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  • 'Biopiracy' thwarted as US revokes bean patent

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[MEXICO CITY] The US Patent and Trademark Office (USPTO) has repealed a patent for a bean that opponents say amounts to biopiracy.

Larry Proctor from Colorado, United States, was issued a patent in 1999 for a new variety of bean called 'enola'. Proctor claimed he developed the bean from the Phaseilus vugaris variety, commonly known as 'mayacoba', that he bought in a market in Mexico.

In 2000, Colombia's International Center for Tropical Agriculture (CIAT), with the support of Mexican farmers and the Consultative Group on International Agricultural Research (CGIAR), filed a request for re-examination of the patent.

The case continued for seven years. During that time, in 2004, scientists published evidence that the enola bean is identical to at least six bean varieties in the gene bank of CIAT.

The USPTO revoked Proctor's patent last month (29 April). But Proctor could still appeal in the US Federal Court.

"This is an international example of biopiracy and a badly issued patent that did not consider the necessary requirements, like originality", says Silvia Ribeiro, coordinator of the ETC Group in Mexico, an international nongovernmental organization that supports the conservation and sustainable use of biodiversity and biotechnology.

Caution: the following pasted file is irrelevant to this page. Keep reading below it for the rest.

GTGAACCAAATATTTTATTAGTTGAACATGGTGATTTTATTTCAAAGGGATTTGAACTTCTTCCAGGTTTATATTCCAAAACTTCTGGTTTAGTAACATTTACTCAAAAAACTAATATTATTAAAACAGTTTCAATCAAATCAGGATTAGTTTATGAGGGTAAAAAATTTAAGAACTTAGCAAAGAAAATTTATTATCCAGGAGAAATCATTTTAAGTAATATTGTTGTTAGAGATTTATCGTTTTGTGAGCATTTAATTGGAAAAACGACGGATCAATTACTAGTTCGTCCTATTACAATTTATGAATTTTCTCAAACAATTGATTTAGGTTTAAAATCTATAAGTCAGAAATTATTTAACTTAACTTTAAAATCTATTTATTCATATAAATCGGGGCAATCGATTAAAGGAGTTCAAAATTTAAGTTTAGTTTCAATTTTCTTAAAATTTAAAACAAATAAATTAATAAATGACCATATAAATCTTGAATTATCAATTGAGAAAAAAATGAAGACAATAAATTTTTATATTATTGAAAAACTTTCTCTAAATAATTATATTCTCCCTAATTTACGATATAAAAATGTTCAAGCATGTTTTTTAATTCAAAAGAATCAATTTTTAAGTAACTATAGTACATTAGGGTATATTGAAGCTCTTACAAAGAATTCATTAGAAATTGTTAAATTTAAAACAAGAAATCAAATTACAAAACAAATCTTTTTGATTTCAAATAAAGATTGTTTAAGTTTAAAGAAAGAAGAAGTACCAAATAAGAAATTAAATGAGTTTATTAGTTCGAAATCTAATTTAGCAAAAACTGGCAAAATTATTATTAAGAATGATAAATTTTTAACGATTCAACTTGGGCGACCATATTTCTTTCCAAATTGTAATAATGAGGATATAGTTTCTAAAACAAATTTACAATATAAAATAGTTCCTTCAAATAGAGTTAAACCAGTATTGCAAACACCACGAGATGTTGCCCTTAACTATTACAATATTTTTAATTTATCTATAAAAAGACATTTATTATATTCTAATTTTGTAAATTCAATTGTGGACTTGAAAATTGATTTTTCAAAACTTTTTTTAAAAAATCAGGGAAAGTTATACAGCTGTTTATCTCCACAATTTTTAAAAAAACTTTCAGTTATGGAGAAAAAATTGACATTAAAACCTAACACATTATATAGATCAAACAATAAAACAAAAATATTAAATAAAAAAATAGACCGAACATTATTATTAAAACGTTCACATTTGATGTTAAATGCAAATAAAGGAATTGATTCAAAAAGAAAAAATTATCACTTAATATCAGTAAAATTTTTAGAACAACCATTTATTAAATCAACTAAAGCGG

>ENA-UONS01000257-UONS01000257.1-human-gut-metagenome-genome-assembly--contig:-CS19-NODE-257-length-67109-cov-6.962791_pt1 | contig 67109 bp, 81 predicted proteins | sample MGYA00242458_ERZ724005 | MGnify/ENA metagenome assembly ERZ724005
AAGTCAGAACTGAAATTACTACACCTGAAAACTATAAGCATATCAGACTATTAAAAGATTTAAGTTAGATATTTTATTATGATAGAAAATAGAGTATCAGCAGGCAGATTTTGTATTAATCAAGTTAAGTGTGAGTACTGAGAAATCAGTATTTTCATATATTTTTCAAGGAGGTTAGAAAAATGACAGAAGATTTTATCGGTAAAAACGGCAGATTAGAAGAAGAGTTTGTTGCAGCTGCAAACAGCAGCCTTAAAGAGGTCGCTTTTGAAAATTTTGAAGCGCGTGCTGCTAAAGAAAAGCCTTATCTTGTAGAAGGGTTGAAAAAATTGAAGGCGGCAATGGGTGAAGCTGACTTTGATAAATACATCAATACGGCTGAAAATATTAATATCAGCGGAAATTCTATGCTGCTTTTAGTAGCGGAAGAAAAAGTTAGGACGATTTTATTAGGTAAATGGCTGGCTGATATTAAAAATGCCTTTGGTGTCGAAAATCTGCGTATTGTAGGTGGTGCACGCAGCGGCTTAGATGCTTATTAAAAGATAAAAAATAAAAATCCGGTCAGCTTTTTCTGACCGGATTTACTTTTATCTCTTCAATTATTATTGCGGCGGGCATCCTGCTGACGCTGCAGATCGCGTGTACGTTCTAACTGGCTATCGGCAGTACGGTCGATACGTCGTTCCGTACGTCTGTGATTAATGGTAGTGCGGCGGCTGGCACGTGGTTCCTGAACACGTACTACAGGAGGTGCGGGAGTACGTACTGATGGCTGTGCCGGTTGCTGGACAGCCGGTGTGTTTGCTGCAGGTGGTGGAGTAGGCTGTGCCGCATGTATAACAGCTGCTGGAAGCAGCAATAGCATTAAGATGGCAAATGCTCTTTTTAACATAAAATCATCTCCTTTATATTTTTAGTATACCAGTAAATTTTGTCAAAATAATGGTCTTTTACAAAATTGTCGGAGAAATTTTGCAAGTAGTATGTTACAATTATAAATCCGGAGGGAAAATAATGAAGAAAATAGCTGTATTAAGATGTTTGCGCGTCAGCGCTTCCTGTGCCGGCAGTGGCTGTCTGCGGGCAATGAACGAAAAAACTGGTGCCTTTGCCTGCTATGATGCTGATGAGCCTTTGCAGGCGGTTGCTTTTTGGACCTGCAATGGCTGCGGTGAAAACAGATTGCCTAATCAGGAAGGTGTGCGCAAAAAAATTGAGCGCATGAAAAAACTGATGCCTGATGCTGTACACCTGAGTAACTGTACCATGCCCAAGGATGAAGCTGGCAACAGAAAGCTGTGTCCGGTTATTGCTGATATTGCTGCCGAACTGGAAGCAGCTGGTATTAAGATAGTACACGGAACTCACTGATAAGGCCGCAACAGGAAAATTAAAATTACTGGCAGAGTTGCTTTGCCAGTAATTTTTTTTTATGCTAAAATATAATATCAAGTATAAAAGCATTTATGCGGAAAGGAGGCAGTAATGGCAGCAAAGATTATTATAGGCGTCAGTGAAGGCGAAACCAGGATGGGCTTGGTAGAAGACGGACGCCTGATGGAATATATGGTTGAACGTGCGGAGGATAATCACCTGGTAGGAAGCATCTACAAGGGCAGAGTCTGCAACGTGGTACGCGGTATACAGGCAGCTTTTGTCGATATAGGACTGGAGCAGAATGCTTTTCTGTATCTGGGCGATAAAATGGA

Ribeiro says international regulations are needed to prevent the patenting of indigenous seeds and foods.

Víctor Villalobos, coordinator for international affairs at the Mexican Secretariat of Agriculture, Livestock, Rural Development and Fisheries, says it has been "demonstrated to the USPTO with scientific research that the enola bean is taxonomically, genetically and molecularly identical to the Mexican yellow bean".

He told SciDev.Net that the enola case is not the only Mexican fight against biopiracy. In December 2007 a Chinese company tried to patent the nopal Mexican cactus, and in 2003 the European Patent Office revoked a patent obtained by German company DuPont for a variety of Mexican maize

Villalobos says the Mexican government plans to build a Center of National Phytogenetic Resources for Food and Agriculture in 2009 to protect the biodiversity of all Mexican seeds and provide more control over its genetic resources.  

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